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Why has cricket deteriorated aesthetically even as it has improved as a spectacle?
August 5, 2009
Every blue sky has a cloudy lining. From where I'm sitting, cricket, despite the indecently manful efforts of its administrators, is as thrilling and watchable as it has ever been during my lifetime. The variety of formats and spread of global talent (who'd have guessed that the best allrounder in 2009 would hail from Bangladesh, or that the most promising young seam attack would be Sri Lankan?), allied to a greater awareness of what it means to be in the entertainment business, have seen to that. Yet as the game has improved as a spectacle, it has deteriorated in aesthetic terms. What was once opera is now rock. For Verdi, Sacchini and Rossini read Presley, Holly and Tom Petty. Roll over Beethoven and tell George Headley the news.
This is not to decry rock music. Far from it. Give me rousing lead guitars, rumbling basses and pounding drums any day over overweight, overwrought tenors prattling on about jealousy and homicide in Italian. The best rock music, though, possesses subtleties and nuances, and all too often contemporary cricket reminds me of its most monotonous offshoot, heavy metal, or in its more inventive days, substandard prog.
How can we not rejoice that batsmen have shed those ancient shackles? How can we not cheer those broader palettes and minds? How can we not rejoice in the freedom and enterprise that has seen risk embraced, orthodoxy shunned and scoring-rates climb to un-glimpsed, unimagined heights? We can't, or shouldn't. There is, however, a small, arguably unaffordable price to pay for such enrichment. Aside from a precious few - Mahela Jayawardene, VVS Laxman, Mohammad Yousuf, Michael Clarke, Ian Bell, Brett Lee, Danish Kaneria, Sachin Tendulkar - the current game is virtually a style-free zone. Where are the bowling actions that inspire schoolboys? Where are the forward-defensives worthy of being sculpted by Henry Moore? The nearest most Tests get to elegance is when Jeremy Coney is spouting his lyrical wisdoms from the commentary box: Chris Martin the "android steam train", Daniel Vettori the "home-baked batsman", Australia "slowly moving from that chrysalis of caution".
Spurred on by the sometimes manic requirements of the 50- and, especially, 20-over formats, batsmen have been even further emboldened by something rather less desirable, namely brick-thick blades. But these bludgeons and biffing machines are not exclusively to blame for this gradual erosion of finery. As new strokes have been conceived and alternative scoring avenues explored, so risk has been greeted with flair rather than fear, switching the emphasis from ground to air, from fours to sixes. The aim of every shot should be to repel the ball and, ideally, beat the field, but the most pleasingly executed tend to be those that succeed while minimising that risk - by ensuring they cannot be caught.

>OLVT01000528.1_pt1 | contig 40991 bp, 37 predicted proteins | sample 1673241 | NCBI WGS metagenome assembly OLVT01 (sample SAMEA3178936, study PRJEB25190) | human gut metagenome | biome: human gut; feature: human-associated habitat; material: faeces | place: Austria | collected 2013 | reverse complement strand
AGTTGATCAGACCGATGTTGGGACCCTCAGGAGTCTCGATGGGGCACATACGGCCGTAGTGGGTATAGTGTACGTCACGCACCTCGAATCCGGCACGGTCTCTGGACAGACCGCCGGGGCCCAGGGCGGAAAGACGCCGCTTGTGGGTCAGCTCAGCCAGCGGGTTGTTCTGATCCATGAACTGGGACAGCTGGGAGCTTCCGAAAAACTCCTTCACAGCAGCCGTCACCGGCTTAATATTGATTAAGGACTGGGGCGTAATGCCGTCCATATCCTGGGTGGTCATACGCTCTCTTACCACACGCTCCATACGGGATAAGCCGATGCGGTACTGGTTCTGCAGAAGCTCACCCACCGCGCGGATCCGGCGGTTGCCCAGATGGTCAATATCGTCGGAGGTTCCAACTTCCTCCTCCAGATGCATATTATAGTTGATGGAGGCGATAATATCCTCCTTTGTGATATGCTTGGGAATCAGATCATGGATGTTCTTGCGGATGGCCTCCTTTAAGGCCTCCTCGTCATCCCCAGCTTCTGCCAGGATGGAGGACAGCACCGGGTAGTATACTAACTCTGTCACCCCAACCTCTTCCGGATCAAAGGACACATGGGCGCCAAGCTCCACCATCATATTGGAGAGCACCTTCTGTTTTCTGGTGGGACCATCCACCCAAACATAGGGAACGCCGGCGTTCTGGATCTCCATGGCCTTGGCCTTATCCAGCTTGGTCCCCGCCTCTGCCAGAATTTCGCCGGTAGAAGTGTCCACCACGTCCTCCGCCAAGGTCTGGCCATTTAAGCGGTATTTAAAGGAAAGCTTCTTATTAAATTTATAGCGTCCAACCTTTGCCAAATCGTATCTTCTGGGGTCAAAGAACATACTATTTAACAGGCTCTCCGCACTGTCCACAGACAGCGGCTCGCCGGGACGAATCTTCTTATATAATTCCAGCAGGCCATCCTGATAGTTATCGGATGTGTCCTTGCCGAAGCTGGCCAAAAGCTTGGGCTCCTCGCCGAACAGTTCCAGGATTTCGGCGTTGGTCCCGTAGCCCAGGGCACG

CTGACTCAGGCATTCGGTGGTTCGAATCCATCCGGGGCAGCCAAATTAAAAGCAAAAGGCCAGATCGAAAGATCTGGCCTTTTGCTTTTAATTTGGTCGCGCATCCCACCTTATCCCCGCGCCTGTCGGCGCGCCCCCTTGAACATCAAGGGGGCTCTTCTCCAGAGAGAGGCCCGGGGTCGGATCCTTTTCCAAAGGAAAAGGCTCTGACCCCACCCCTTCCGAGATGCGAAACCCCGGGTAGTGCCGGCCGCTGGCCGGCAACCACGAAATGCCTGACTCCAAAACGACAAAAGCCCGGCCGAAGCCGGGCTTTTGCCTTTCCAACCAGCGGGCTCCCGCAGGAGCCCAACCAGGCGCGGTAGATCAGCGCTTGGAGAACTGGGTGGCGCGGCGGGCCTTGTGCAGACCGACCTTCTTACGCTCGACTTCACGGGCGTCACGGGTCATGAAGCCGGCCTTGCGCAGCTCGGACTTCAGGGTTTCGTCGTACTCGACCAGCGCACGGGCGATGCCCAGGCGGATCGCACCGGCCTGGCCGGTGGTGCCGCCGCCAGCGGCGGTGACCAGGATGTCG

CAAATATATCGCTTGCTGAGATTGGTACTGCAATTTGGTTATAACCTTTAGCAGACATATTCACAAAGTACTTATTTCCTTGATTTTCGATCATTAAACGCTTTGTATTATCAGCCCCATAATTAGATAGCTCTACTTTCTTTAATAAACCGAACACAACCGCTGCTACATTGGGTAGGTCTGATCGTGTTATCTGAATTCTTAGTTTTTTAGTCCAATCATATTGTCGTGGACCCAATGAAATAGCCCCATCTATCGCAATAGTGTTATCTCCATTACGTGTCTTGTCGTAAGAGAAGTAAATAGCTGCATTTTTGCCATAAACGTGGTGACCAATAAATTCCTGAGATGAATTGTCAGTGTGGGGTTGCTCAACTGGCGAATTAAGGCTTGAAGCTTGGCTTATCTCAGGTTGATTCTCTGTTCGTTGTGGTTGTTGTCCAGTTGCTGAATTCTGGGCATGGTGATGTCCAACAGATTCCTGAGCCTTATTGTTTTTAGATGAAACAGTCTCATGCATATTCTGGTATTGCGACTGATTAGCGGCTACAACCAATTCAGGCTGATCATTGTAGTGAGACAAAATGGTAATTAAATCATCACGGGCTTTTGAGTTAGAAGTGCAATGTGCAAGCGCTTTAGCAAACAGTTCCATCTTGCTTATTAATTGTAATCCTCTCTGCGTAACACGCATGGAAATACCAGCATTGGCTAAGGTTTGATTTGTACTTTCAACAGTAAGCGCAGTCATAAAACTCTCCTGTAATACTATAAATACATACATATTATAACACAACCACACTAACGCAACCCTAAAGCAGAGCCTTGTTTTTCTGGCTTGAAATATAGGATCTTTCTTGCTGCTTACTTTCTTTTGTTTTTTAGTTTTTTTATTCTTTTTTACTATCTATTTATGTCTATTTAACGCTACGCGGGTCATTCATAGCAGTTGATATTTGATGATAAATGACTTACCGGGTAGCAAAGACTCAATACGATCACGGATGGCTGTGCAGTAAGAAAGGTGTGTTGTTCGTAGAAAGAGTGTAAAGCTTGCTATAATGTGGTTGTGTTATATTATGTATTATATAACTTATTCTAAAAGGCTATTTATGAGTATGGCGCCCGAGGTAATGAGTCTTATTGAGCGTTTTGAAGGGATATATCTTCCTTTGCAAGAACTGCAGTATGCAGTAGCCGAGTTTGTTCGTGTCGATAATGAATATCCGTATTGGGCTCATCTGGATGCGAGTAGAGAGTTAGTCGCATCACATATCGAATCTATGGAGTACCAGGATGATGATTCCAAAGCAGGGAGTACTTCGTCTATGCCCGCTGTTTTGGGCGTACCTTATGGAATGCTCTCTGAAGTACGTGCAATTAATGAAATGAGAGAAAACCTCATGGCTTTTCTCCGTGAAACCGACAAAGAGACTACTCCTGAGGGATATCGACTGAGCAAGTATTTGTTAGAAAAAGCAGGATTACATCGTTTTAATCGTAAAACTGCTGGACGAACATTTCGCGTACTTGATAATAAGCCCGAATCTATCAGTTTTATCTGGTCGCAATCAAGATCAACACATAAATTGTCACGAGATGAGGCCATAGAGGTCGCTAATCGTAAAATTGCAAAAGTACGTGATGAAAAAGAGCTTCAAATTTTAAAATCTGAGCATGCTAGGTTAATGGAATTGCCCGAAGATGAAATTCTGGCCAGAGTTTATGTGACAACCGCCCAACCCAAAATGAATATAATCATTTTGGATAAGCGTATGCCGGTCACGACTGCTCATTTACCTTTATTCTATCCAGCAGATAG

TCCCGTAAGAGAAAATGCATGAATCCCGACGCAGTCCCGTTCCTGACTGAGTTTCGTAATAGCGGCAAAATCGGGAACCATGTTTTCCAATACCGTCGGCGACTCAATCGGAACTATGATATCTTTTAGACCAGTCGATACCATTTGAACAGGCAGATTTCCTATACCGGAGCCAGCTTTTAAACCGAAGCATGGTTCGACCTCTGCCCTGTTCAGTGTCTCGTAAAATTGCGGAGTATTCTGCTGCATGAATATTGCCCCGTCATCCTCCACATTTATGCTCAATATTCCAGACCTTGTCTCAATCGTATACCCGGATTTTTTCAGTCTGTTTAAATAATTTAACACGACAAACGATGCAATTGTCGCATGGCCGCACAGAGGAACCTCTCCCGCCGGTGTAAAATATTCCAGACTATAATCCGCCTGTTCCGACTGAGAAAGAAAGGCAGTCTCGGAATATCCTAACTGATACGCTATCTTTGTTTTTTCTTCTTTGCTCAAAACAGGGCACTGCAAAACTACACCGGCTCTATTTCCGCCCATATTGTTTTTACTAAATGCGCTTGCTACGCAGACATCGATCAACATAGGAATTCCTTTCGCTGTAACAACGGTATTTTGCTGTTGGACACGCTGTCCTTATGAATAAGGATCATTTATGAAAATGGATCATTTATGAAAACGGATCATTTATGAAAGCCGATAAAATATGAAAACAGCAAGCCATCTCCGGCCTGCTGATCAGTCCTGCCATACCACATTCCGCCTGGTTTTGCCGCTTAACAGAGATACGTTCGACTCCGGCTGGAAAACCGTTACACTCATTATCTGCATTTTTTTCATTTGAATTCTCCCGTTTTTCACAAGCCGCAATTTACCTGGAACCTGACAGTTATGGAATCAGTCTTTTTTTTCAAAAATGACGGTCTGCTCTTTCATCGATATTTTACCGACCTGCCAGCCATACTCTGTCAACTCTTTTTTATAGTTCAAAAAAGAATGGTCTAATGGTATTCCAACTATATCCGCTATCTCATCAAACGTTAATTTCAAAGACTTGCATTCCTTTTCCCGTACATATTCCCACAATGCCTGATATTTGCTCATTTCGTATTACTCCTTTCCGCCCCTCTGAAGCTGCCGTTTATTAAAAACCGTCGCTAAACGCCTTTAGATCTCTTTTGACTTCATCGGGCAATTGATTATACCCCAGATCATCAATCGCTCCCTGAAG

Think of the exquisiteness of a cover-drive painted by Michael Vaughan or an on-drive signed by Tendulkar. In hands such as these, every joint seems synchronised and harmonised, bat serving as an extra limb, an extension of self. In Vaughan's case, the crowning glory was a flamboyant flourish of a follow-through that wouldn't have looked out of place in the hands of a symphony conductor or prima ballerina. Gems such as these, though, are rarer than steak on Zimbabwean dinner tables.
Effortlessness should not be confused with elegance. Virender Sehwag sends the ball colossal distances without exerting himself. Likewise Chris Gayle, who embodies languor and never does anything quite so uncool as break sweat. Yet neither is what I would call elegant. Both, crucially, disdain footwork. Both, therefore, get high marks for productivity and low ones for artistic impression. Such is the new industry standard.
In fact, it takes a great deal of effort to look effortless. David Gower spent his teens in the nets. It may be more apparent in left-handers (if only because most of us are not), but elegance, by and large, is only possible if the basics are obeyed; Gower's footwork may have been lacking but he found ample compensation in impeccable timing. What we loved about him was the fluidity of movement, the beauty. Zaheer Abbas had it too, so too Jeff Dujon, Carl Hooper, Brian Lara, Dilip Vengsarkar and Mark Waugh. Yes, they made it look impossibly easy, but that serene, often feline felicity was all grounded in crucial if often barely perceptible movements. In some cases there was a touch of vanity about it all, but so what? We're talking showmen here, not laboratory assistants.
It's not unlike those fighters v boxers debates that have divided readers of The Ring for decades. This is the era of the batsman as streetfighter, as personified by Sehwag and MS Dhoni. The stakes dictate it. Garry Sobers was Muhammad Ali and Viv Richards was Sugar Ray Leonard: violence as dance. In the blue corner of late we have had Matty Hayden as George Foreman and Graeme Smith as Sonny Liston, all bully-boy power and lumbering gait; in the red corner bobs Shivnarine Chanderpaul as Roberto Duran, all awkward angles and ungainly effectiveness.
|Demanding that players try to bat more elegantly or come up with more pleasing bowling actions is a bit like asking Grand Prix drivers to take bends with greater panache. It's not exactly a key aspect of the job description|